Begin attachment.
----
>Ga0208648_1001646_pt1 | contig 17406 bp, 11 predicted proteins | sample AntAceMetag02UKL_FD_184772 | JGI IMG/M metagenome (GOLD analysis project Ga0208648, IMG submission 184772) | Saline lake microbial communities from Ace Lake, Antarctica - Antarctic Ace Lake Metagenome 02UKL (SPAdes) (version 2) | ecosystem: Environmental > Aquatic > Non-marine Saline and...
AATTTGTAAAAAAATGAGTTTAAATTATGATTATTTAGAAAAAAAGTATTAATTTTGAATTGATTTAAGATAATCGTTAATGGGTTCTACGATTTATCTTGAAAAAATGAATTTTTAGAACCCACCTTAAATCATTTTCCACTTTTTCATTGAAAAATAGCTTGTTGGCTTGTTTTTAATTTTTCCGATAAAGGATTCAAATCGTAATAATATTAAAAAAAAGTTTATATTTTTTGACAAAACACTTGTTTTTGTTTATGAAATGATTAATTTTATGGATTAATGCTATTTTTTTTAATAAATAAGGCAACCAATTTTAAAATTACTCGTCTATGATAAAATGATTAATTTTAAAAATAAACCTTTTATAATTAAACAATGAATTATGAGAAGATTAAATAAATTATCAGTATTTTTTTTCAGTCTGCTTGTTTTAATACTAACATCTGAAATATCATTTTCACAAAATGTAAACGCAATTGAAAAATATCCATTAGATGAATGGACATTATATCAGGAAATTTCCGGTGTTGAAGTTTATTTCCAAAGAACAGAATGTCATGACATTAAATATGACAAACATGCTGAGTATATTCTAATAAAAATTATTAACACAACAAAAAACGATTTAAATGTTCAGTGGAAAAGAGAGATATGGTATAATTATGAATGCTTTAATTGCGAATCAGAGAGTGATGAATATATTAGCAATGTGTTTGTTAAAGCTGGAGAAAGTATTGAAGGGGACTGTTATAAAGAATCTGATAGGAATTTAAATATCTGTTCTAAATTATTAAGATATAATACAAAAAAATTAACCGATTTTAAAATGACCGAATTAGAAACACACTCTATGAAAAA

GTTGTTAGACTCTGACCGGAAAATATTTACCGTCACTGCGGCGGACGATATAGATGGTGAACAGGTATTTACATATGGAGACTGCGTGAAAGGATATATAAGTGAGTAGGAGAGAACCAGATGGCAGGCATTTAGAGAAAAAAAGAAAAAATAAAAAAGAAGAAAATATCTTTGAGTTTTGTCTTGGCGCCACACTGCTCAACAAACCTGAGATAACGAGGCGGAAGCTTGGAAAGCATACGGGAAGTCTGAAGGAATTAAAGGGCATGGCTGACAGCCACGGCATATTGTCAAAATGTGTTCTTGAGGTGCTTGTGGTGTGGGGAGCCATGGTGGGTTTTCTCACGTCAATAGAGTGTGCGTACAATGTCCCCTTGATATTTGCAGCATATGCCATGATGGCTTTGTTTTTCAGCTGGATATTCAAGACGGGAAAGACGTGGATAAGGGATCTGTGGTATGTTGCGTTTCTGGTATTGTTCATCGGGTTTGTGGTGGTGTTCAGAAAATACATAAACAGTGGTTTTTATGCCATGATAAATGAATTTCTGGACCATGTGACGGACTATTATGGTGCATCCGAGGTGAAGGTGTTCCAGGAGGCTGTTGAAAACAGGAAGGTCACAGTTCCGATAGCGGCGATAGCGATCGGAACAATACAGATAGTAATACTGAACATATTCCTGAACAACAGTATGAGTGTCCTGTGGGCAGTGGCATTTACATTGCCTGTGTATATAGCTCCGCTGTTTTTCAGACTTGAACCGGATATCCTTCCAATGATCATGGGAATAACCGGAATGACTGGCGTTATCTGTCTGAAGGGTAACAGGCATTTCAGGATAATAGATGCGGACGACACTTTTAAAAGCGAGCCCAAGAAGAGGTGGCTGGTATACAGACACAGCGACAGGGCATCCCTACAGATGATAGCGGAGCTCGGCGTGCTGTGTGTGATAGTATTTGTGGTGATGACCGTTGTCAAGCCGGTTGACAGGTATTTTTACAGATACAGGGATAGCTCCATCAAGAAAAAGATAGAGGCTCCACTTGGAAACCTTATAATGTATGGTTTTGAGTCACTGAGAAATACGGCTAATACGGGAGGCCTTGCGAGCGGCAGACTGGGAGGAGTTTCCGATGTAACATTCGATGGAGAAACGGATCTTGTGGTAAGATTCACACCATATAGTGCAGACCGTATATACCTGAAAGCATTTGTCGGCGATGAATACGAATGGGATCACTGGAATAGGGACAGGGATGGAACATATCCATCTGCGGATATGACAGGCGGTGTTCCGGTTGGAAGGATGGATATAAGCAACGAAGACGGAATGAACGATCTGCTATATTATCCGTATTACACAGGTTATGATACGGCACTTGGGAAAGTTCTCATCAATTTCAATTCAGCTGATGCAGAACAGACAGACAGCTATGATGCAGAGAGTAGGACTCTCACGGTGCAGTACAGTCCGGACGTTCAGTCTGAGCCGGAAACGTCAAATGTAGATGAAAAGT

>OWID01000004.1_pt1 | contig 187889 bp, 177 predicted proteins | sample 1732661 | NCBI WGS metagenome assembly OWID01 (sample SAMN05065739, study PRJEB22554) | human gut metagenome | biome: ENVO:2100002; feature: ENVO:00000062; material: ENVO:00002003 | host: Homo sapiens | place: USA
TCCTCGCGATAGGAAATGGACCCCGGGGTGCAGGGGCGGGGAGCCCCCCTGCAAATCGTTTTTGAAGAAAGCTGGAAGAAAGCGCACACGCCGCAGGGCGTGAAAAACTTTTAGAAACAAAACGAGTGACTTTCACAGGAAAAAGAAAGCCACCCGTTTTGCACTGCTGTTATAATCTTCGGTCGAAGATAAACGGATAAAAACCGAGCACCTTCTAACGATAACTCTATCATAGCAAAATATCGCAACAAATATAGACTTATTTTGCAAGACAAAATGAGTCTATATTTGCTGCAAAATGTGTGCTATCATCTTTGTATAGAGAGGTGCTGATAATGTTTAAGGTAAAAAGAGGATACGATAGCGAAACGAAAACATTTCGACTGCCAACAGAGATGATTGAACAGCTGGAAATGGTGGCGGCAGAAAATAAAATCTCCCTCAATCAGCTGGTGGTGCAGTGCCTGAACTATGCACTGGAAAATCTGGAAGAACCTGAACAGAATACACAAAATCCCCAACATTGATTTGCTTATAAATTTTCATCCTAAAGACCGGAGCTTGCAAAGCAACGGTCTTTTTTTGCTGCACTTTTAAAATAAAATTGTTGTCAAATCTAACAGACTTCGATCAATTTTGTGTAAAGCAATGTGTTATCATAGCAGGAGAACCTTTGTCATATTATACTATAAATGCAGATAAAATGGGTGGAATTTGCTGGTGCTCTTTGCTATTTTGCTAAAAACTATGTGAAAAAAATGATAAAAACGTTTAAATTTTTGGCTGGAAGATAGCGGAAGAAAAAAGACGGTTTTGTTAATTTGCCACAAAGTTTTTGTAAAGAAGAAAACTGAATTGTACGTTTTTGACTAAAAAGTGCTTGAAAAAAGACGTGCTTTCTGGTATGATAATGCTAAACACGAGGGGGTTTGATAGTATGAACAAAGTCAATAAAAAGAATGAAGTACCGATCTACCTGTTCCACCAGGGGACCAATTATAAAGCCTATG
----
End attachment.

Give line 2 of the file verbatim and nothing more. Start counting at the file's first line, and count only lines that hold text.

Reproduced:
AATTTGTAAAAAAATGAGTTTAAATTATGATTATTTAGAAAAAAAGTATTAATTTTGAATTGATTTAAGATAATCGTTAATGGGTTCTACGATTTATCTTGAAAAAATGAATTTTTAGAACCCACCTTAAATCATTTTCCACTTTTTCATTGAAAAATAGCTTGTTGGCTTGTTTTTAATTTTTCCGATAAAGGATTCAAATCGTAATAATATTAAAAAAAAGTTTATATTTTTTGACAAAACACTTGTTTTTGTTTATGAAATGATTAATTTTATGGATTAATGCTATTTTTTTTAATAAATAAGGCAACCAATTTTAAAATTACTCGTCTATGATAAAATGATTAATTTTAAAAATAAACCTTTTATAATTAAACAATGAATTATGAGAAGATTAAATAAATTATCAGTATTTTTTTTCAGTCTGCTTGTTTTAATACTAACATCTGAAATATCATTTTCACAAAATGTAAACGCAATTGAAAAATATCCATTAGATGAATGGACATTATATCAGGAAATTTCCGGTGTTGAAGTTTATTTCCAAAGAACAGAATGTCATGACATTAAATATGACAAACATGCTGAGTATATTCTAATAAAAATTATTAACACAACAAAAAACGATTTAAATGTTCAGTGGAAAAGAGAGATATGGTATAATTATGAATGCTTTAATTGCGAATCAGAGAGTGATGAATATATTAGCAATGTGTTTGTTAAAGCTGGAGAAAGTATTGAAGGGGACTGTTATAAAGAATCTGATAGGAATTTAAATATCTGTTCTAAATTATTAAGATATAATACAAAAAAATTAACCGATTTTAAAATGACCGAATTAGAAACACACTCTATGAAAAA